On breaking up with social media

Photo by Elena Koycheva on Unsplash

How did it go?

Breaking up with social media was easier than getting rid of your cocaine addiction. However, it was a tad more difficult than breaking a habit of drinking coffee daily. Sounds too harsh?

Did you know that Facebook seems to have a similar effect on your brain as cocaine? Google it!

Day 1
First days are always the hardest. Waking up, reaching out for the phone to switch off the annoying alarm, ready to swipe quickly through news & social media routine. I have to confess; it was a bit weird to look at the screen with almost zero notifications of likes, posts, updates and other useful crap. But well, I’d better get my ass out from the bed, get some freshly made coffee and do my 10 minutes on Duolingo.

It’s incredible what we are capable of doing to avoid such a simple human contact like looking into each other’s eyes.

It’s fun to observe how uncomfortable people have become. Even if for a split of a second. It seems like we are way more comfortable with putting our heads down, pretending someone texted us, or there is something essential in that feed we try scrolling through so frantically.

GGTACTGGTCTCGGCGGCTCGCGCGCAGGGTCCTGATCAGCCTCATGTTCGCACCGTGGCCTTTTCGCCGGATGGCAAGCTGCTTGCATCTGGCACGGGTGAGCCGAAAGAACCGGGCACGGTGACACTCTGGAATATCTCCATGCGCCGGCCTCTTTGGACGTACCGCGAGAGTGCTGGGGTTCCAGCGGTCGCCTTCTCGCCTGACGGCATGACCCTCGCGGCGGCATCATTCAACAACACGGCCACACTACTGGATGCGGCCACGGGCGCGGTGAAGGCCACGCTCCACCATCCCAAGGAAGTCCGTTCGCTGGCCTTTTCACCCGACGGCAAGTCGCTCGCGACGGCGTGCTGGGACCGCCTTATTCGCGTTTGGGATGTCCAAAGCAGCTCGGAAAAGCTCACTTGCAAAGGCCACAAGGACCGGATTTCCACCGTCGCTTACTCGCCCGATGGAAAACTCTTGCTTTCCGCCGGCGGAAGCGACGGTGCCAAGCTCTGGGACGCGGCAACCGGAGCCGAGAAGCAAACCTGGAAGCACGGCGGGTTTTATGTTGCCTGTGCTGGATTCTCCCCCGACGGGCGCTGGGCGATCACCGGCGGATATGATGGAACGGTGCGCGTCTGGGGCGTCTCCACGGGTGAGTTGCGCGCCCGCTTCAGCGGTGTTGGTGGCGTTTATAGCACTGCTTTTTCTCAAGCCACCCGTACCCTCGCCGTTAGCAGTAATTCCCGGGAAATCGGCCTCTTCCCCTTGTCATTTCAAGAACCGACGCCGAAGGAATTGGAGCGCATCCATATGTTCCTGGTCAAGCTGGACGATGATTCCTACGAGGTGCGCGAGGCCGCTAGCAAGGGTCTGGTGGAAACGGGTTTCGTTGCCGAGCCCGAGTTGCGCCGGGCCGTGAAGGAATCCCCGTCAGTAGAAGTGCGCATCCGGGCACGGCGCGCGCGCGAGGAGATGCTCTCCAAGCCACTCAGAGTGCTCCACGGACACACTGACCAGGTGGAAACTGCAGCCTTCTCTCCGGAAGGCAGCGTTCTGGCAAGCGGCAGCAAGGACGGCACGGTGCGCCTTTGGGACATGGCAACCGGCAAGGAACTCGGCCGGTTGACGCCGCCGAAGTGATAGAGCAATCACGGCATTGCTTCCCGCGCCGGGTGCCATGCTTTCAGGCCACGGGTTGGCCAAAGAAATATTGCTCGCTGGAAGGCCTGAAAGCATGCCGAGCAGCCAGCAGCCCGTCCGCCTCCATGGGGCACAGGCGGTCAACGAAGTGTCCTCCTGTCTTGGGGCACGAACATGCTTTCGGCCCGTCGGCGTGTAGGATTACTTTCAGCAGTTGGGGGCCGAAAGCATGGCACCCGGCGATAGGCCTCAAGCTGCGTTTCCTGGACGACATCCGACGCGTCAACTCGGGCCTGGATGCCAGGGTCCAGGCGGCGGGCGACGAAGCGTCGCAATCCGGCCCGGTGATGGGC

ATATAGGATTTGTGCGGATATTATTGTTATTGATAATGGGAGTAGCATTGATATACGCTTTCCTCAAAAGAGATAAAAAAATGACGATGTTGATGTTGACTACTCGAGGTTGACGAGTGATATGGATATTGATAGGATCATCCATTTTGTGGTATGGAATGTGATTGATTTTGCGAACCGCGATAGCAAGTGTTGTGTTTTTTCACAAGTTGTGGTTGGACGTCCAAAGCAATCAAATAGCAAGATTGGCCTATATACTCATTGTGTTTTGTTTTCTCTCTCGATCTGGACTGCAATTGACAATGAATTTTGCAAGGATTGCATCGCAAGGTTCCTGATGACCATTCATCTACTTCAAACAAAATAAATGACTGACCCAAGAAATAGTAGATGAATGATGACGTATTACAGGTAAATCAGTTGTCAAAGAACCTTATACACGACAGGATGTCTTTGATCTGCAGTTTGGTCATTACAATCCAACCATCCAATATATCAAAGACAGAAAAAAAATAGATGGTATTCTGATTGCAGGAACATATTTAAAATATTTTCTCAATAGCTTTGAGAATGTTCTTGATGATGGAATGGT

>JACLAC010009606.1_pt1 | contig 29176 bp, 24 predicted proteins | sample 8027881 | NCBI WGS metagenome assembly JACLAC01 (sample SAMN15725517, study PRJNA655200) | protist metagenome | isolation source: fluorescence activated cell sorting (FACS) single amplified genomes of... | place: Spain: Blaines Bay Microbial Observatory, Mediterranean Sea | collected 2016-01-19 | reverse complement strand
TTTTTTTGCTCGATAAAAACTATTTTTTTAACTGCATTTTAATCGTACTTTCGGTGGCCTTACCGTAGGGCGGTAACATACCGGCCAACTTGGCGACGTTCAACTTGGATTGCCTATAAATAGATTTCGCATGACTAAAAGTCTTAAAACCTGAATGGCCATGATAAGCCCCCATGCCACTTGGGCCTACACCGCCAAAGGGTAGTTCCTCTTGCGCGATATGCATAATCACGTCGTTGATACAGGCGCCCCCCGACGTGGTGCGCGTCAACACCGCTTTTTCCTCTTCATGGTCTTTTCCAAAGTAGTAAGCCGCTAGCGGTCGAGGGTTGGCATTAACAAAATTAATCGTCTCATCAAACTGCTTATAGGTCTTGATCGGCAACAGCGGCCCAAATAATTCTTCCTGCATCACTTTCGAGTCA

Three months and zero posts later

It’s been almost three months since I’ve finished my ‘experiment’ and funny enough I don’t feel any real void in my life after not having all these channels that are supposed to make me more connected back in my phone.

Is social media just the biggest prank of all times?

Looking at the amount of time we spend on social media, things we post, feelings the content you see evokes in you, I mean don’t you think social media is one of the biggest ironies in the world and the face of humanity?

Will I ever be able to say a definite ‘bye’?

I have to say that despite having gone through the detox, social media are rooted way too much even in my life. While making a conscious choice of not having them back on my phone helps a lot, I find my myself drawn back to it from time to time. More than anything, this experience helped me to realise how I want to spend my time, whether it’s five minutes, one hour or a whole day. If I go on social media, I want to go there with a concrete purpose, not an aimless scrolling. If I want to share something with my friends, I’ll do that over a glass of beer, face-to-face if possible, not tagging someone. I don’t want to feel I’m not able to bear such a simple human contact as looking into someone else’s eyes. I want to know my friendships are real. Most of all, I want to have the opportunity to explore, not have everything revealed on feeds. I mean, is there anything left to be explored?

Photo by the author, somewhere in Amsterdam

I enjoy researching different topics, occasionally, I’ll turn them into articles.

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